Illegal immigration rooted in Latin America
It never fails. “If something can go wrong, it will.” Latin America is no stranger to Murphy’s Law. Latin America keeps going through the economic wringer.
For instance, foreign debt, inflation, recessions, currency devaluations, U.S. meddling, chronic dependency, corruption, mismanagement and unbridled population growth have all deleteriously impacted the region at one time or another.
And politically, Latin America has undergone frequent changes of government regimes, numerous constitutions, unstable governments, insurgency, dictatorships often ruled by caudillos (military dictators) and an innate inability of its governments to solve major domestic problems.
Today’s Latin leaders are mostly responsible for turning their dismal economies around, but most of Latin America has amassed so much massive foreign debt that it severely impairs the region’s ability to fully prosper.
Although many Latin American countries during the Cold War were considered democratic, most were democracies in name only. Corrupt, repressive or despotic — it didn’t matter. Latin American regimes were supported by the U.S. just as long as Latin America’s governments weren’t communist.
Though their governments for the most part were once authoritarian, corporatist, hierarchical or paternalistic, their future shines today much brighter than before. Now, more than ever, the U.S. should continue to strengthen its commitment, encouragement and support of Latin American democracies, even though most of Latin America’s leadership leans ideologically to the left.
The U.S. needs to flex its economic muscles more. Aid should not be unconditional. To continue receiving American aid, Latin nations should qualify as being de facto democracies first. Second, the uses of aid should be fully accounted for to avoid increased corruption. And third, the U.S. must curtail its trade addiction with China, and concentrate on America’s southern neighbors. (Actually, China has recently agreed on trading much more with Latin America.) America should help economically “raise all boats” in Latin America not sink them.
Modernization has been elusive for decades due to the fact that Latin America never went through the Industrial Revolution like the U.S. If it had, their Industrial Revolution would have transformed Latin American society from one based on agriculture into an industrial one. Thus, since Latin America emphasized economic growth over industrial development, it hardly modernized at all. The price for not modernizing has been costly.
Some countries have more than others. Inequality and poverty are facts of life for many nations. According to the United Nations, about 174 million Latin Americans remain poor, of whom 73 million live in extreme poverty. Things were so bad economically that people were fleeing in droves to the U.S. illegally.
One can only hope that America’s illegal immigration problem will be solved on the Latin American side, where the root of America’s immigration problem resides. When the economic situation dramatically improves throughout the region, illegal immigration will likely cease altogether. Due to U.S. policies, illegal immigration has already significantly slowed.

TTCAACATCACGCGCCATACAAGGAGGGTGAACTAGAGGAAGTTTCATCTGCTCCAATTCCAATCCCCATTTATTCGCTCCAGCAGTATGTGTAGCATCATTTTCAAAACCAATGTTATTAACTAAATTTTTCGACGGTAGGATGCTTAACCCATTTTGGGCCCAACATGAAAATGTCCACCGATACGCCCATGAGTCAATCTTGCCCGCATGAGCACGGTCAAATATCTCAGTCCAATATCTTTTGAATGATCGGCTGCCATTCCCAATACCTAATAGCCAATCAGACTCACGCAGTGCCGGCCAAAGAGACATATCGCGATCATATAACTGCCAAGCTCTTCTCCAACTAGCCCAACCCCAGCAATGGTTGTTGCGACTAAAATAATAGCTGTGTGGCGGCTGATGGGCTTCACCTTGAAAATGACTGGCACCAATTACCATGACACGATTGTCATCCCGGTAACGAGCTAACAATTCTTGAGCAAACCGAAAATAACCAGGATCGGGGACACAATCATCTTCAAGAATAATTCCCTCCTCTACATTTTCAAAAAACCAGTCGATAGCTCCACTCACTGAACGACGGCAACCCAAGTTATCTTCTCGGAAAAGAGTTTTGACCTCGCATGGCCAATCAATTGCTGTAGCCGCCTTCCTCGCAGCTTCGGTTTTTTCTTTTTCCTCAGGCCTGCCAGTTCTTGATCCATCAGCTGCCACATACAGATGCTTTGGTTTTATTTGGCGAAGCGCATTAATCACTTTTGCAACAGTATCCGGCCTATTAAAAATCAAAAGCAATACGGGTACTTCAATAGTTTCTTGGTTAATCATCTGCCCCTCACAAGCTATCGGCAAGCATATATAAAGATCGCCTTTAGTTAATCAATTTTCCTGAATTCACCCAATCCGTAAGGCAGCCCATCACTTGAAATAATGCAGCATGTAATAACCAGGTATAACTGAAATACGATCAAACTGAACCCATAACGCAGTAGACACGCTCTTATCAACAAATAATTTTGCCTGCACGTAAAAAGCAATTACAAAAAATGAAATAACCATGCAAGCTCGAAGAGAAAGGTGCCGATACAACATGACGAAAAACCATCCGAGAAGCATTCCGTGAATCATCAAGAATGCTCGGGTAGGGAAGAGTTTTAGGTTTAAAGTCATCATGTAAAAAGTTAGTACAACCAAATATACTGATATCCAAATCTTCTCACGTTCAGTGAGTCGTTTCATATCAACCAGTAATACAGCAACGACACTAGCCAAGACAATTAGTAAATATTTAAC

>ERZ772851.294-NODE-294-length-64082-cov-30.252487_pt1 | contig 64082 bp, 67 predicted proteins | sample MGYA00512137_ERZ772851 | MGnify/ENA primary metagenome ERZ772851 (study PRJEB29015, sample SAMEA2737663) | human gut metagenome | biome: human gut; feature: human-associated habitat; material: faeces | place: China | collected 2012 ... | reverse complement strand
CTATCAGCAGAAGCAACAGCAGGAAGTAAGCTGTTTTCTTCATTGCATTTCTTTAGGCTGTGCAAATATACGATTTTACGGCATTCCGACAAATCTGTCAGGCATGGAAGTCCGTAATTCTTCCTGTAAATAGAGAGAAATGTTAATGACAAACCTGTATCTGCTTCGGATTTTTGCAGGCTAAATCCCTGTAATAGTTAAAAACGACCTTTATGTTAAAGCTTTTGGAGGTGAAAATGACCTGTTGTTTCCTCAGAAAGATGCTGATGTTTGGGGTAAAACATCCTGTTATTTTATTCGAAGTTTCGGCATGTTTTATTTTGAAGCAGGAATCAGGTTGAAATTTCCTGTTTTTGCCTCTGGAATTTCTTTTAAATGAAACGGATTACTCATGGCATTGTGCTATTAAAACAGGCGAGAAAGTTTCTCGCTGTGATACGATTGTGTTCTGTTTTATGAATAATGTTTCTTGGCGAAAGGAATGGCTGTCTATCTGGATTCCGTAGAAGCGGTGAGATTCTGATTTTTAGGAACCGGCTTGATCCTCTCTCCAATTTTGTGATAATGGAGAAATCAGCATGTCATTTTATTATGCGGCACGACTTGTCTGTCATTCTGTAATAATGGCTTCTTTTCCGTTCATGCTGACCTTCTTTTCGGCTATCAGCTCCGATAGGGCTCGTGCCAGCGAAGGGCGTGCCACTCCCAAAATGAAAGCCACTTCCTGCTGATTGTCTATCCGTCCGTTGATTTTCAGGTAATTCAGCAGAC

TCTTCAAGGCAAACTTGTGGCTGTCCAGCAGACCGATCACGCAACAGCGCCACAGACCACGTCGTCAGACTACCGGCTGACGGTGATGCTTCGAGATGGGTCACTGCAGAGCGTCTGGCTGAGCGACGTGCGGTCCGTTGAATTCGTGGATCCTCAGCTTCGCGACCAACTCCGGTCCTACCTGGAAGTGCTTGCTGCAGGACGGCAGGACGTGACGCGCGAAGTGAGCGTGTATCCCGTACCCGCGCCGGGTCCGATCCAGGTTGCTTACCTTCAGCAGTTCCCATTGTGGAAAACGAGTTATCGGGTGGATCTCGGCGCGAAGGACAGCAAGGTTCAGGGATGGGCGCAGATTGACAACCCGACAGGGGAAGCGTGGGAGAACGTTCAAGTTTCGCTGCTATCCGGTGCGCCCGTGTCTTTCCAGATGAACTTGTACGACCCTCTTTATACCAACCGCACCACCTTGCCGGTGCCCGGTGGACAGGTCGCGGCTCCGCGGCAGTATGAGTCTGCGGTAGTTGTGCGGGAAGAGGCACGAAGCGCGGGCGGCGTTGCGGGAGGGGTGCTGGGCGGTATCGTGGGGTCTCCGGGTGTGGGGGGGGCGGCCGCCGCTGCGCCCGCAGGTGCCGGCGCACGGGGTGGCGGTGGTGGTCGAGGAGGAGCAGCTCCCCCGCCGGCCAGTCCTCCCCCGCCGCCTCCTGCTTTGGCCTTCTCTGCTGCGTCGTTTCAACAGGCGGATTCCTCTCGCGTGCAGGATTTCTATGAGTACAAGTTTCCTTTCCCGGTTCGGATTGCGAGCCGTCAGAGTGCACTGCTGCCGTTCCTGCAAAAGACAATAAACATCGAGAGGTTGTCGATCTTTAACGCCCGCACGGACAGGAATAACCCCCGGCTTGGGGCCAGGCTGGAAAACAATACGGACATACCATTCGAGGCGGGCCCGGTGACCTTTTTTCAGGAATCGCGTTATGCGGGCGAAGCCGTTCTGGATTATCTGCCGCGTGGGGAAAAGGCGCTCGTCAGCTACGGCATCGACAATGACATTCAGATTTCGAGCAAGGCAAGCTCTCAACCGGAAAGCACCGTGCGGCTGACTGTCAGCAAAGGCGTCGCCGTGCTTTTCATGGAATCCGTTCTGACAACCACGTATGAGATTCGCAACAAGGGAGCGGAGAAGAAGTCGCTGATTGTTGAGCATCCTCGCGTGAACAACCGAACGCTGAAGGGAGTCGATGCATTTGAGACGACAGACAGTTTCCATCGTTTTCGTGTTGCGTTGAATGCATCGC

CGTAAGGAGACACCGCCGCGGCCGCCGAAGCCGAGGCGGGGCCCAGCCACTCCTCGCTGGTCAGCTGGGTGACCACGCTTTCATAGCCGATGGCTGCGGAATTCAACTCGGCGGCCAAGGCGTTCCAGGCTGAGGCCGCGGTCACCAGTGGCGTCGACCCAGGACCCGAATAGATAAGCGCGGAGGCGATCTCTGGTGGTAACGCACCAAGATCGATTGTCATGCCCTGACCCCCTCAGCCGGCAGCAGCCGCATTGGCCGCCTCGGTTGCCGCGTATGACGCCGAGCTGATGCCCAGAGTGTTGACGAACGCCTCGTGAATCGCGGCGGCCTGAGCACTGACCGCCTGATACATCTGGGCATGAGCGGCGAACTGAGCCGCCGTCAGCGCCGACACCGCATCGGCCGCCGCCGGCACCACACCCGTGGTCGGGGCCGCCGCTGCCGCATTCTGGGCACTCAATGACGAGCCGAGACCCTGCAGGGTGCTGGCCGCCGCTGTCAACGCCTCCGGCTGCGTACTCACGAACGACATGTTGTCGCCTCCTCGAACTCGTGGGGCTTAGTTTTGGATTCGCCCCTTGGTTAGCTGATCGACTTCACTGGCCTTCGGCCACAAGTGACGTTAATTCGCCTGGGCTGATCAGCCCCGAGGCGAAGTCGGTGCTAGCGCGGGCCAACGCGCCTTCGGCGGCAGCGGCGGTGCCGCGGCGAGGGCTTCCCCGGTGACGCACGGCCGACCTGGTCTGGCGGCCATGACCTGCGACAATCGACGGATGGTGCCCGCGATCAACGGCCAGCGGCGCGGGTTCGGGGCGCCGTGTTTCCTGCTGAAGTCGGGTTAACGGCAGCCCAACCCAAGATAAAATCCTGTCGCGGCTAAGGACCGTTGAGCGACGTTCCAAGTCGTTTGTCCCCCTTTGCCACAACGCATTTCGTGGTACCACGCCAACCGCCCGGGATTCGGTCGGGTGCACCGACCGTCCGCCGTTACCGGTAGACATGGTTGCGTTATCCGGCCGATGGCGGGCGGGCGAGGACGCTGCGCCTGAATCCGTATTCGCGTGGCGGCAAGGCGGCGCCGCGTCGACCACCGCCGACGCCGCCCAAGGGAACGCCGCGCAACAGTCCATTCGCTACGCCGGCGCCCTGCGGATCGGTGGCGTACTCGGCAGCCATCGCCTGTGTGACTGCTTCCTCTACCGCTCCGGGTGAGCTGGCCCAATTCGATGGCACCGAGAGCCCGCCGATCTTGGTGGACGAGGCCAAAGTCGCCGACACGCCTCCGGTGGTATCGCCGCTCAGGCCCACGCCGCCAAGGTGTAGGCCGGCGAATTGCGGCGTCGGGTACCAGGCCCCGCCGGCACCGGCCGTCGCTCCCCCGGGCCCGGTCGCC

Nevertheless, Latin America’s exodus of its economic refugees is proof positive that its governments are highly incompetent. If Latin America’s economic problems had been solved by good Latin leaders in the first place, the U.S. wouldn’t have had a continuing illegal immigration problem. Still, America remains the No. 1 destination for illegal immigrants who widely view an alluring U.S. as a land of opportunity, hope and economic security.
The U.S. Census proves that Hispanics are the fastest growing minority group in America. And America’s Latinos have gained substantial political influence as a result. If anything, this past election demonstrated that America’s Hispanics possess political clout. The Hispanic vote was decisive in Obama’s recent re-election victory: Two out of three registered Hispanics voted for him. Their votes mattered. Obama knew it and capitalized on it. Two-thirds of eligible Hispanic voters vote Democrat, and they’re a political force to be reckoned with.
Obama is seen by many Latinos as likely to push hard on immigration reform to give legal status to millions of undocumented Hispanic workers in the U.S. In a recent survey, it was found that eight out of 10 Latinos feel unauthorized immigrants should not be deported. (However, education, jobs and health care are more important to Hispanics than the issue of immigration, which ranks fourth in importance.)
Latin America has a host of problems, which stunts economic growth. There is no easy solution to its problems. And even though the U.S. shares the same hemisphere with Latin America, they couldn’t be more further away in each other’s minds. Illegal immigration is just the tip of the iceberg. Only time will tell when illegal immigration ceases altogether.
David Briceno lives in Grass Valley.
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